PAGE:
Dozens of critically ill residents of Yarmouk Palestinian refugee camp south of Damascus were evacuated Sunday, a Palestinian official said.
The Yarmouk camp has been largely under the control of Syrian opposition militants for months preventing supplies into the camp since September.
Palestine Liberation Organization official "Anwar Abdel-Hadi" said "the evacuation has begun of a number of critical humanitarian cases from the Yarmouk camp", adding that 50 people had left the camp so far, expecting the final tally to double that figure.
He added The siege has caused acute shortages inside the camp and more than 50 residents have reportedly died from hunger and lack of medical care.
Abdel-Hadi said the evacuations would continue daily until 600 residents in a critical condition, along with those suffering chronic illnesses and children and pregnant women, had left Yarmouk.
Meanwhile, an aid convoy, carrying some 400 food packages, was expected to enter the camp one day after a first batch of food aid was delivered, after an agreement was reached between representatives of Palestinian factions and militants inside the camp.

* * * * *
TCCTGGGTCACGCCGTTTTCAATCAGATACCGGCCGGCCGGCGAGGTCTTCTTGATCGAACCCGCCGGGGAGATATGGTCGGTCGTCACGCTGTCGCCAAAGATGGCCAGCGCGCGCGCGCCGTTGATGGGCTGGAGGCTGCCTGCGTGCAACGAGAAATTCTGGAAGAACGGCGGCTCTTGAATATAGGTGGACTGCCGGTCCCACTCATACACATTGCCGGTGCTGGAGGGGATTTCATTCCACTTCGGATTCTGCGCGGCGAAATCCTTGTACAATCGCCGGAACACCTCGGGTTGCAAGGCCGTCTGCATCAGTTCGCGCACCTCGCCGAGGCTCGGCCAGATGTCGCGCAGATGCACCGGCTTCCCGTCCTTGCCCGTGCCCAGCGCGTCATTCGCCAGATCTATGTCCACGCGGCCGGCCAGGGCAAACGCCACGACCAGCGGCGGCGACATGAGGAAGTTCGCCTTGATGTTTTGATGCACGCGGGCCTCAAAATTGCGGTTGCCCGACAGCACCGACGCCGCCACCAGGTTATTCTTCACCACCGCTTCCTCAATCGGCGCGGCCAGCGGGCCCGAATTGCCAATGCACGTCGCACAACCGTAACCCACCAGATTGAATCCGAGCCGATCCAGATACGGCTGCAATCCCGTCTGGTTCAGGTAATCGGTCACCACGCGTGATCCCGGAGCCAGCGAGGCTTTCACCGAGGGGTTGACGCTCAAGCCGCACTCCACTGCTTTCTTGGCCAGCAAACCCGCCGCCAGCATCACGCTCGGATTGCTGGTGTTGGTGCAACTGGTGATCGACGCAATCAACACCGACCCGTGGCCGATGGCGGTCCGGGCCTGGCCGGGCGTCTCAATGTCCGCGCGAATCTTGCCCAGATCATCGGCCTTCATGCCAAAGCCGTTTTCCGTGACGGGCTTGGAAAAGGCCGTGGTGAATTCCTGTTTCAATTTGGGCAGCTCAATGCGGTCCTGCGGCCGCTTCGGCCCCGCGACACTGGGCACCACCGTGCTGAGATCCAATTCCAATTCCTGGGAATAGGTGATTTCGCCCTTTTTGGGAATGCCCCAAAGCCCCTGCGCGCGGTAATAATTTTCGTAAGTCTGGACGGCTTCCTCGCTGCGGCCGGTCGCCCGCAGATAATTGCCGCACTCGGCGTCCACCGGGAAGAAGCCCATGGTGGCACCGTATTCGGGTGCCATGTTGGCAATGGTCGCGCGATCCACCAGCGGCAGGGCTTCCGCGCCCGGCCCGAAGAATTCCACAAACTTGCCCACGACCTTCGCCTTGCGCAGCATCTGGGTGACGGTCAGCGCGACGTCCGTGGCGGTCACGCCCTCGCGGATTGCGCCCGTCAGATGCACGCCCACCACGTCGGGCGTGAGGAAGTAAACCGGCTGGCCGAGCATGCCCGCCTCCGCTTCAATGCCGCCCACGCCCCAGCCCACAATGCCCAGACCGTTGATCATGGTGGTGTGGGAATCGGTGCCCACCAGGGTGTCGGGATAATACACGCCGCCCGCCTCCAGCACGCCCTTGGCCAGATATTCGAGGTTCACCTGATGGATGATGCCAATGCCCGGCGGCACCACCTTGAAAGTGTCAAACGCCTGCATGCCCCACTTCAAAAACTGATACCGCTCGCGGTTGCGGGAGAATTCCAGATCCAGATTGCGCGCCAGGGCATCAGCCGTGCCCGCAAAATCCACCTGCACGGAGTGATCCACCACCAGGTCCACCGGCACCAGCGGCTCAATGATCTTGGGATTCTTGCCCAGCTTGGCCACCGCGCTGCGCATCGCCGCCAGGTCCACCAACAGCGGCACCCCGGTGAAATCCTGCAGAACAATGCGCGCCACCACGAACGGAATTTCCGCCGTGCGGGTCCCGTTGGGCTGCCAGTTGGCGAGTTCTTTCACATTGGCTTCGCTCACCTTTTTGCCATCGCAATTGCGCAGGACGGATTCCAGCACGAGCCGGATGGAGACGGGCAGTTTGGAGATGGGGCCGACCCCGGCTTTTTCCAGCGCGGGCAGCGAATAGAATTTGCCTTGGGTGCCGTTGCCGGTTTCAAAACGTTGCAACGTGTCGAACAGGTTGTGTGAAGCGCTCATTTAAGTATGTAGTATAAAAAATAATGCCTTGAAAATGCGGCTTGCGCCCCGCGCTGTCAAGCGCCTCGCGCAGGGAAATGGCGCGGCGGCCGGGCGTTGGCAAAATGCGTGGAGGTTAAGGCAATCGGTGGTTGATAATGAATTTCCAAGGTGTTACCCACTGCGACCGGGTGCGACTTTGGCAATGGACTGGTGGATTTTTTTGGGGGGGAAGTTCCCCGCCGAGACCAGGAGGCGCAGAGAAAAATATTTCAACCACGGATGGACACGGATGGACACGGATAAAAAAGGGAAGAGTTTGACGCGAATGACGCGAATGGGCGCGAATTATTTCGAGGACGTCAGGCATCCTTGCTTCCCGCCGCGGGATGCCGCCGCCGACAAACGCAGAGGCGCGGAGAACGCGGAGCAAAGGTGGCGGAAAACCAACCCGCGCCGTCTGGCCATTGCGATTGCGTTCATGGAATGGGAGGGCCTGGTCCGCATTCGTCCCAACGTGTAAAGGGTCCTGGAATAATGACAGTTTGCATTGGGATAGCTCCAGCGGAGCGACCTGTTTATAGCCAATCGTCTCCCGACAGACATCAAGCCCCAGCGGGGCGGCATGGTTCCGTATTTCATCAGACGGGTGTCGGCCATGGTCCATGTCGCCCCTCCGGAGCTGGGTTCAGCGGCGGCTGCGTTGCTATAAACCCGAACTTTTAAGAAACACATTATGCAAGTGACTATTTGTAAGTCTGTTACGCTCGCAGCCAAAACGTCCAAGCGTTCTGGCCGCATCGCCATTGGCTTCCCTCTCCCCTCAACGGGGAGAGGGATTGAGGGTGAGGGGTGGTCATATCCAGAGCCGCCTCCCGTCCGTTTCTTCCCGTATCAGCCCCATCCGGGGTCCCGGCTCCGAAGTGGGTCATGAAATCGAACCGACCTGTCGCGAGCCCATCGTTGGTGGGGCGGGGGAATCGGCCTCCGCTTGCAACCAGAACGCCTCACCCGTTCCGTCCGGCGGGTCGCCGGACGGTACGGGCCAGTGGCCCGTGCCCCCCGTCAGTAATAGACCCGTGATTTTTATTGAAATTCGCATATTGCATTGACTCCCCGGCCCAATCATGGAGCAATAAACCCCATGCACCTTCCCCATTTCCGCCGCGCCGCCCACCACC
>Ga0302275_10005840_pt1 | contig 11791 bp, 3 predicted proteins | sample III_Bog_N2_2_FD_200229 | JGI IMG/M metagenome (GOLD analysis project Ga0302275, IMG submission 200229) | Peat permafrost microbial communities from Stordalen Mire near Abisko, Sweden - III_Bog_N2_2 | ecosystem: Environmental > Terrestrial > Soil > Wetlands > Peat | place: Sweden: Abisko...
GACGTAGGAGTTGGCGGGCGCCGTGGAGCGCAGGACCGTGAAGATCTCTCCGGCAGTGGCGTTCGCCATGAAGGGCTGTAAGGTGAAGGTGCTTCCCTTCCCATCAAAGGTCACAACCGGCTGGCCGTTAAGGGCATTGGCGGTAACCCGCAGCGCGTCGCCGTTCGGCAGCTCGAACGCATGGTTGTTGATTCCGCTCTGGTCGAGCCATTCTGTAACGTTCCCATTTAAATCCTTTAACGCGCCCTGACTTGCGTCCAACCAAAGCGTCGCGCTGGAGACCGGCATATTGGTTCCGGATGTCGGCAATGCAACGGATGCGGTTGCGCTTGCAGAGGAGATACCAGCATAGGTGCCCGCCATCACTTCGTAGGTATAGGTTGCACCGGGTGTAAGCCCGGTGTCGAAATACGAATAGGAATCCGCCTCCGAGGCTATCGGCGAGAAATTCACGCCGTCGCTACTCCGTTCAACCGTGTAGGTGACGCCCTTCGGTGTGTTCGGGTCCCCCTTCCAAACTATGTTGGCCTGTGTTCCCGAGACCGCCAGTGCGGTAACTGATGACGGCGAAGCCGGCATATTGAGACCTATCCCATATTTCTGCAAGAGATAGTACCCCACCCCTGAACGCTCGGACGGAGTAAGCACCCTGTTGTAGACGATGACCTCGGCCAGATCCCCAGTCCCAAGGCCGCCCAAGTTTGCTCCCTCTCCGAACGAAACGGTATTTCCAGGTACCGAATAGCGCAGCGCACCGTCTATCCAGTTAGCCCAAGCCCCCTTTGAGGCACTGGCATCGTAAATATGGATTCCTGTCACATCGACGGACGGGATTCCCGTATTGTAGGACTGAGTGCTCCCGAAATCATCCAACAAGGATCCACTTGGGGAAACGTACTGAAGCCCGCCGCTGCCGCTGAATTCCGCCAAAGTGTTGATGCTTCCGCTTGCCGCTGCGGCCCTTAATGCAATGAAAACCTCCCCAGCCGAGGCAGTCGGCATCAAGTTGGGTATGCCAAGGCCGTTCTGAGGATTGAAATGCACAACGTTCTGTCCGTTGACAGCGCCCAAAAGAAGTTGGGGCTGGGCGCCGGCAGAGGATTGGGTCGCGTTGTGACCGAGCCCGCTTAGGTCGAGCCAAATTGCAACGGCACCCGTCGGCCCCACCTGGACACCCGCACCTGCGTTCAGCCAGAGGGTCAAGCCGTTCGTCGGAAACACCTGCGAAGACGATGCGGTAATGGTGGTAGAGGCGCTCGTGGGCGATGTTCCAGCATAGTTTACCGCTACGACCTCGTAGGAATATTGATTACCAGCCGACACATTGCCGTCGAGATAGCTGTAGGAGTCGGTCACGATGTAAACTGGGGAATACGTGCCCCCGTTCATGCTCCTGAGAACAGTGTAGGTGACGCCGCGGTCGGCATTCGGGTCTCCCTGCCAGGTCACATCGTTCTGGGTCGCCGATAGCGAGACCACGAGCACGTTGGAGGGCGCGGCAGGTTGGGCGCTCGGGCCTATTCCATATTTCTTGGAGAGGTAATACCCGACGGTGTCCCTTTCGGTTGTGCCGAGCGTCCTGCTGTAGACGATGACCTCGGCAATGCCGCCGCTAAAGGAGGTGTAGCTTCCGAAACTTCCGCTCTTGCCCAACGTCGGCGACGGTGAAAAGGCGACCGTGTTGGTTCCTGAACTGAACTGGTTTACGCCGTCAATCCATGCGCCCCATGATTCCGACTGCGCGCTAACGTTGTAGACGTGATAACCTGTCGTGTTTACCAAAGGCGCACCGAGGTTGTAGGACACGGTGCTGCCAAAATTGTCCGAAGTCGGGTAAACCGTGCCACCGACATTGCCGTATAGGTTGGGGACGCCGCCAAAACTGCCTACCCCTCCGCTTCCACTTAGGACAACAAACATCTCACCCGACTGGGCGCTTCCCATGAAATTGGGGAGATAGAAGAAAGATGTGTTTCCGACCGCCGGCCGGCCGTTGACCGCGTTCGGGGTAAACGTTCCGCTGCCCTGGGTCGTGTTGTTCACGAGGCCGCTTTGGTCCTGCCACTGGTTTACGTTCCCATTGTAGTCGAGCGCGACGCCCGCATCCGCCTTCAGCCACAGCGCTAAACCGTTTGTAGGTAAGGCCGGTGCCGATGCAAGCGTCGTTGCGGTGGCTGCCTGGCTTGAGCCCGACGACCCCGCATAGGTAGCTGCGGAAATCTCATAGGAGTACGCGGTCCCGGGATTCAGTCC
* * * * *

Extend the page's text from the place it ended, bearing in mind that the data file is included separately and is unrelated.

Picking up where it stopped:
The aid was carried out in coordination with the U.N. agency for Palestinian refugees UNRWA, which provided food parcels that were delivered to the camp via an intermediary.
Anwar Raja, a spokesman for the Popular Front for the Liberation of Palestine-General Command, said hundreds of boxes of food stuffs entered the camp. He said much of the material was carried by members of PFLP-GC members and committees in the camp.
He stressed that "the process is moving slowly since they are being carried on the shoulder to avoid sniper fire".
Raja said the aim is to send 7,000 boxes for 7,000 families into the camp’s opposition-held areas. He added that more food supplies would be sent into the camp in the coming days and later medical supplies would be sent as well.
He said committees in the camp would hand over the food boxes to families by name so that opposition gunmen don’t take them".
Chris Gunness, spokesman for the U.N. Relief and Works Agency, said it donated 200 food parcels Saturday after authorities had requested its support for the delivery.
He said in an email "in this instance, UNRWA is playing only a support role. Today’s effort is not an UNRWA convoy and UNRWA is not involved or engaged in the transport of the food parcels into Yarmouk or its distribution inside Yarmouk".
Shooting forced the United Nations to abort a delivery Monday of food and polio vaccines to Yarmouk after the Syrian government said it should use a circuitous and dangerous route.
The U.N.’s top human rights official" Navi Pillay" has warned that blocking "humanitarian assistance to civilians in desperate need may amount to a war crime".